Tom Friedman is up to his old tricks again. At the moment, he is sounding much like Dick Nixon. At least Nixon had some reason to speak about a 'silent majority" of Americans in the 1970s. Friedman's grotesque parody of the Nixonian moment is to talk about the silent majority of Iraqis. You will be unsurprised that Friedman, equipped with superspecial ESP, has tapped into the libido of this group. Yes, Virginia, there is a silent majority of Iraqis stolidly husking the corn out there, and Friedman is their prophet. Much as the tailors in the Hans Christian Andersen tale demonstrated their skill with invisible thread, Friedman, having given his views this mass status, is free to represent the Iraqi man in the street. And why not? After all, it looks like the constitution, which will make Iraq a find and dandy permanent representative of the Republican party, is a bit off in the future -- say ten to twenty years -- so at present, the governing symbols of Iraq are up for grabs. Friedman, like Chalabi, knows a power vacuum when he sees one.
According to our prophet, then, what's been up with that silent majority? Why, they've been oohing and awwwing over the Bush�s program for their country. Today�s column, after lambasting Cheney, very properly, for getting out to infrequently � the poor guy suffers from ideological auto-intoxication � Friedman gets down to brass tacks:
�Thankfully, there is one group of people the Bush team is listening to: Iraq's silent majority. Ironically, Iraq is the one place in the world where the Bush team has chosen not to become obsessed with terrorists, not to focus exclusively on them and their noise, but to just keep on building a better Iraq for Iraqis � the only way to counter terrorism in the long run � despite the bombs bursting in air.�
Now, listening to a silent majority must be something like listening to the sound of one hand clapping � a mystical experience for the initiated. Those of us who are uninitiated wonder about the patronizing tone of building a better Iraq for the Iraqis. Better? That�s the kind of bland talk that dispenses with such problems as who defines better, who pays for it, who does it, who profits from it. In actuality, better is being defined in D.C. instead of Baghdad � it is being defined by the free market types who can�t pursuade the U.S. to swallow the minimal state, maximal corporation policy, but think a supine Iraq might be just the place to try it out. Better is defined by people who are colluding in the continuing slide of Azerbaijan into a semi-monarchical despotism � where�s the talk about democracy there? There was a story in the Times yesterday about � remember? � the democratic wave in the former Soviet Union. Friedman was an enthusiast back then, plugging in with his magic ability to access the silent majorities of various cultures whose languages he doesn�t speak and whose day to day customs he doesn�t know. Here�s a snippet that revisits this past triumph of capital and civil society for all:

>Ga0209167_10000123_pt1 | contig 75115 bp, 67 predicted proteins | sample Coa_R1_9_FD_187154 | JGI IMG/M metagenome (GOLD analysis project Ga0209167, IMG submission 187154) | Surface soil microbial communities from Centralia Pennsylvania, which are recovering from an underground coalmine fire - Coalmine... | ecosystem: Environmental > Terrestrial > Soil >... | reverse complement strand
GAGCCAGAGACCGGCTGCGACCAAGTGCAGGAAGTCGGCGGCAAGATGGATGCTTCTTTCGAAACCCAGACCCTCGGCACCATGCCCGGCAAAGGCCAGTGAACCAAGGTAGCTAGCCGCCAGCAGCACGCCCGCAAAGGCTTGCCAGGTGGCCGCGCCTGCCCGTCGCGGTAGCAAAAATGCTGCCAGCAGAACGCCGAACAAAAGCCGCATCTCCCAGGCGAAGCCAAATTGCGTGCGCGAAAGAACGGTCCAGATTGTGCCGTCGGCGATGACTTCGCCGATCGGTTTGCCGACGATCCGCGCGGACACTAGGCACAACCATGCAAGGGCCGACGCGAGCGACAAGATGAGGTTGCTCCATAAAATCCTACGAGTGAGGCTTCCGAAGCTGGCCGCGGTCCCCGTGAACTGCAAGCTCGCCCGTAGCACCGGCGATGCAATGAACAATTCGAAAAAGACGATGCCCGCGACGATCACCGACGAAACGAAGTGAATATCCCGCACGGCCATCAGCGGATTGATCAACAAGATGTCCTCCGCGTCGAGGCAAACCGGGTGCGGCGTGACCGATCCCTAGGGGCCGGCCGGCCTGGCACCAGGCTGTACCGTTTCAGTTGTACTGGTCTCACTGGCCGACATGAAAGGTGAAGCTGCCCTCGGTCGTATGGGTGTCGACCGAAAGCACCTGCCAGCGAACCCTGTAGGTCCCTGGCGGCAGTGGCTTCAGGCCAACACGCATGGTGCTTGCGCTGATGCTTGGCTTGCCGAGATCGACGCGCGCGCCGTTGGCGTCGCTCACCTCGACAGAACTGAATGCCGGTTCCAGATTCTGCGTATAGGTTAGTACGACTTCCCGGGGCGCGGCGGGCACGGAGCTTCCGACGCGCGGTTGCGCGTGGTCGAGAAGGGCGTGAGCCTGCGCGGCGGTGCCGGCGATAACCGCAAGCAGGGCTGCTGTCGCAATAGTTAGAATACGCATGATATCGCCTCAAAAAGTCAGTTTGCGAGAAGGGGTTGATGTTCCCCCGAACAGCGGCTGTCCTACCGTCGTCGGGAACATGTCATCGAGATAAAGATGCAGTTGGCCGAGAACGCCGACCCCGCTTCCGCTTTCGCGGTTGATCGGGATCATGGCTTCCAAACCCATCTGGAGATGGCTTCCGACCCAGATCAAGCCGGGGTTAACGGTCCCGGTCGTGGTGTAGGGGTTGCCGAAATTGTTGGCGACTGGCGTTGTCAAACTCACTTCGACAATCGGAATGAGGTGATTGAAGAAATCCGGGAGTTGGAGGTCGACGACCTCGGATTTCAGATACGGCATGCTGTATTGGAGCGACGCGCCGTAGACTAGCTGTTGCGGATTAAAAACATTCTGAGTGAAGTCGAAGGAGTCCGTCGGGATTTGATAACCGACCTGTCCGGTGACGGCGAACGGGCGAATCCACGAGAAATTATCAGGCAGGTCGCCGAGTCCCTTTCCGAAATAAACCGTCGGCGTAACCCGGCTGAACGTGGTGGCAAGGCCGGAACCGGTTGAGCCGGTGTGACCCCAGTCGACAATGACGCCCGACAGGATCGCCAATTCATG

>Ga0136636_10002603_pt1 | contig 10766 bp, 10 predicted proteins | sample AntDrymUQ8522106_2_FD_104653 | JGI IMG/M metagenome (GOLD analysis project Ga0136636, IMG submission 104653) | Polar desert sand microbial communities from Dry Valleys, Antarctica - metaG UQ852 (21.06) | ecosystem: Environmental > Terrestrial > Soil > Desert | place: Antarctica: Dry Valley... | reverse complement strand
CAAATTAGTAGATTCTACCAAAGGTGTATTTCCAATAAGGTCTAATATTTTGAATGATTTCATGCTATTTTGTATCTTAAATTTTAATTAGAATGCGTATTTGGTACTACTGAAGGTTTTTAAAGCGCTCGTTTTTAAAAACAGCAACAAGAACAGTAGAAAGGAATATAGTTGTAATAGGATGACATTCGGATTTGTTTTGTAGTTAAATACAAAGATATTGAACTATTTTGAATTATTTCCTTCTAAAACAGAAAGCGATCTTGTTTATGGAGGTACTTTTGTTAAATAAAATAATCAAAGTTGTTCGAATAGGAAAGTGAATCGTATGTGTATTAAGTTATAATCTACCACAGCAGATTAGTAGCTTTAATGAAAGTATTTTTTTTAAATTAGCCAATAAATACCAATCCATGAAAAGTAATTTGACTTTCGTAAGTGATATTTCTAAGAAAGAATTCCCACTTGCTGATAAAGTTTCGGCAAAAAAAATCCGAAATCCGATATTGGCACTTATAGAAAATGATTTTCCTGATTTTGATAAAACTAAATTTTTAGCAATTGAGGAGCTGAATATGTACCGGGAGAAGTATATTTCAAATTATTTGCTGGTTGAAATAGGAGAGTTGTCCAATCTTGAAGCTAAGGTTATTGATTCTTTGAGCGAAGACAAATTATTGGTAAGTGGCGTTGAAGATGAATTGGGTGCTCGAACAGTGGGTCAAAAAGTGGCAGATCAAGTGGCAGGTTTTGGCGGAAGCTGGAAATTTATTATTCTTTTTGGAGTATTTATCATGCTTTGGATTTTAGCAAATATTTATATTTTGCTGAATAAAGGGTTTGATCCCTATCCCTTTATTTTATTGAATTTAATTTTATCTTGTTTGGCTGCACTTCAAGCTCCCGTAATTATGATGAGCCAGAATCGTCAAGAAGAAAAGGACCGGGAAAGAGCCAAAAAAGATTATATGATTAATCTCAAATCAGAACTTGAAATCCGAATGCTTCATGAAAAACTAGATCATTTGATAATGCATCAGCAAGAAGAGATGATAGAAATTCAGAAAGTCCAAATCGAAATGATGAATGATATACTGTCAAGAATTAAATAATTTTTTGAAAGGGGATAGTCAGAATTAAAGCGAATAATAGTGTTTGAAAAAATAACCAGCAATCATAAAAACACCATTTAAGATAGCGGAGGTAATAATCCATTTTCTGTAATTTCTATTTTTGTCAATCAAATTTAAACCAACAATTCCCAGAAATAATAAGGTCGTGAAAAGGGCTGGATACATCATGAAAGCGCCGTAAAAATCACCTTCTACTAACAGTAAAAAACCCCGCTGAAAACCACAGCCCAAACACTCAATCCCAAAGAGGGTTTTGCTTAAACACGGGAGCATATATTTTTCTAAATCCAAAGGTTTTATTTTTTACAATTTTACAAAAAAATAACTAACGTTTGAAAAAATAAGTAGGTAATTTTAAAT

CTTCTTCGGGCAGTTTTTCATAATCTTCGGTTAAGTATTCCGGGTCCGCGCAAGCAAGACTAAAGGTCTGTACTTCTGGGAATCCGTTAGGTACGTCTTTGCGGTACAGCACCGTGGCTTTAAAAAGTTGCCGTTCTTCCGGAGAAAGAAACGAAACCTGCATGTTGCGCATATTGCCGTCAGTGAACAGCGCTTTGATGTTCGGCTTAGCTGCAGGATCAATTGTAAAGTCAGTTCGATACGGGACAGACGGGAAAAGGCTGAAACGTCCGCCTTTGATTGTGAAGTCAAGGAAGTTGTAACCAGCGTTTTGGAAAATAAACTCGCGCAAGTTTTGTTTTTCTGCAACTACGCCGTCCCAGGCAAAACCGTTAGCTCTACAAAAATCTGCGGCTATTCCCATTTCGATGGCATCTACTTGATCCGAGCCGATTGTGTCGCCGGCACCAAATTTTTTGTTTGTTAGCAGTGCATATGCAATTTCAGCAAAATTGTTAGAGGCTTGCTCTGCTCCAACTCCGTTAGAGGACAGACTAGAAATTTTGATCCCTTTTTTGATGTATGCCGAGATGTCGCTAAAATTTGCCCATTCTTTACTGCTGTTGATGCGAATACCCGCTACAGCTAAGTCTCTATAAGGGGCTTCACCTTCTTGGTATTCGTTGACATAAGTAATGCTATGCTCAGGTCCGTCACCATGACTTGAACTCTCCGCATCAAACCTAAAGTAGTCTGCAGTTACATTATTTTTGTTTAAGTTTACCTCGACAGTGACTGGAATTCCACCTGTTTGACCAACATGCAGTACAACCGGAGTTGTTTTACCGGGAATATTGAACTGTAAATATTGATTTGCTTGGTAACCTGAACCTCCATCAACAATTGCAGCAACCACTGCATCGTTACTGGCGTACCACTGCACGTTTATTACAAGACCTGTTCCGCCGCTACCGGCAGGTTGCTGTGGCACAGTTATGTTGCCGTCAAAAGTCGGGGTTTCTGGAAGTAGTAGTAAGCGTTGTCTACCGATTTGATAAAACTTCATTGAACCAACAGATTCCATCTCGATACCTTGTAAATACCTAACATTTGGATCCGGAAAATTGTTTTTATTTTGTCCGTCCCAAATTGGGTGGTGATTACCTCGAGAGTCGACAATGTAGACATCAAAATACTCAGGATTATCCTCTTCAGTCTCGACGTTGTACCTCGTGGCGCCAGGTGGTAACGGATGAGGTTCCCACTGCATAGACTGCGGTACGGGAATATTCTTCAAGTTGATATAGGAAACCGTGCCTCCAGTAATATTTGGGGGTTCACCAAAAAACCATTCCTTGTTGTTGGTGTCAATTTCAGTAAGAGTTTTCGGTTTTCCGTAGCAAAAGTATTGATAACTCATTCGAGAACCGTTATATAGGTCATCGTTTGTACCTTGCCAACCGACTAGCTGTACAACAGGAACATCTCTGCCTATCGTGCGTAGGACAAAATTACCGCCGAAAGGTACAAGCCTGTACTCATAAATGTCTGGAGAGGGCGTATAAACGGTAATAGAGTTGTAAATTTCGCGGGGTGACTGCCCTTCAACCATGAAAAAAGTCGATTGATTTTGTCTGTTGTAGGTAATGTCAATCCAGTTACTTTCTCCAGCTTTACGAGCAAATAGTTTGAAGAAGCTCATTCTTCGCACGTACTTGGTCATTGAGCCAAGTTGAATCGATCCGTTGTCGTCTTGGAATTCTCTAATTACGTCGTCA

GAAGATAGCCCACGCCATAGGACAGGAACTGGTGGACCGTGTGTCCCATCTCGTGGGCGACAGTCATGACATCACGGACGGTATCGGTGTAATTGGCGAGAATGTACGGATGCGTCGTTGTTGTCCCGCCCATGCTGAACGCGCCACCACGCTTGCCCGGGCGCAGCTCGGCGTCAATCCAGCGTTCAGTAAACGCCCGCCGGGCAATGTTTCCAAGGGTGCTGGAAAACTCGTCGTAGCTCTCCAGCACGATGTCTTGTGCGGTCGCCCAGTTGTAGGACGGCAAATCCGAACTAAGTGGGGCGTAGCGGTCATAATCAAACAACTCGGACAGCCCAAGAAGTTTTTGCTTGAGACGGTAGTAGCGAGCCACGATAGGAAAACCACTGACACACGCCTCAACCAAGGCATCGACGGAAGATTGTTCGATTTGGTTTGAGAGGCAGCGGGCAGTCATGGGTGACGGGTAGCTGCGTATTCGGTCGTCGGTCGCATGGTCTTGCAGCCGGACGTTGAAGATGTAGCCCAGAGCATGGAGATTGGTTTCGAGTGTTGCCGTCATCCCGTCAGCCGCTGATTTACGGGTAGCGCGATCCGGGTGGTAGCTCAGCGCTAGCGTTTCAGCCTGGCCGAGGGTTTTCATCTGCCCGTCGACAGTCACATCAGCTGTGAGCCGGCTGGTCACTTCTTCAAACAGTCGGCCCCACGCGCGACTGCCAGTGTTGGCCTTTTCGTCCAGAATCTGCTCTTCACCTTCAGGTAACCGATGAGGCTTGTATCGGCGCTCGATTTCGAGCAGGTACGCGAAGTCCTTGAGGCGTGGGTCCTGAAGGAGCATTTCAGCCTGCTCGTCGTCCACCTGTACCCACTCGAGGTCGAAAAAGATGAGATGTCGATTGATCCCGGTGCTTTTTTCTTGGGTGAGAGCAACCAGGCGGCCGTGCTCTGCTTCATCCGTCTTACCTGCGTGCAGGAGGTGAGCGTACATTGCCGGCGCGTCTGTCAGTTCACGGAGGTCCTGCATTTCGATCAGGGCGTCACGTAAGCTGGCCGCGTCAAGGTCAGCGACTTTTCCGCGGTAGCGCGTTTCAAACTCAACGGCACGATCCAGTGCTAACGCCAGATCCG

�It is a discouraging spectacle for those who proclaimed victory for democracy when Communism collapsed in Eastern Europe more than a decade ago � and who speak of that event today as a model for what they envisage as a democratic transformation in Iraq and the Middle East.
"There is no consolidated liberal democracy in the former Soviet Union except for the Baltic states," said Michael McFaul, a professor of political science at Stanford University. "There is the legacy of the state just dominating politics. It's not a level playing field, and Azerbaijan is an absurd example of that."
And so, today, we have a new prez in Azerbaijan who looks like the old prez -- cause he's his son! And not a peep from our present creators of Middle Eastern Democracy on the run.
As I recall it, one thing those places all had in common was � yes! � shock therapy economics. The imposition of wild west capitalism by all means necessary. And so -- to get back to the issue of betterness for all -- what's better for the Iraqis than more of the same. So lately, phase two of the occupation, the Bush-ites are pouring down the wide open maws of the Iraqi silent majority an economic policy that is conceded to have the probable effect of increasing unemployment. Just the thing for a place with a 60% unemployment rate. Luckily, there are some voices that are timidly saying, we prefer not to. They are even on the Council.
Now, the Council, having only nominal power and not having a hot-line to the silent majority of Iraqis, only counts when it rubberstamps the better-ness we are spreading all over Iraq. So we just won�t listen to, say, advice from the Finance minister:
�We suffered through the economic theories of socialism, Marxism and then cronyism," the official, Ali Abdul-Amir Allawi, said in an interview on the sidelines of the World Economic Forum's East Asia Economic Summit meeting here. "Now we face the prospect of free-market fundamentalism."
Our advice to Friedman -- since he feels free to offer his advice to us -- is to turn his bat like ears to voices like this. Because what the Occupation is planning for Iraq is beginning to seem, best case scenario, like a mitigated version of Azerbaijan. A sort of Chalabi's Azerbaijan. We don't think that is worth 87 billion dollars.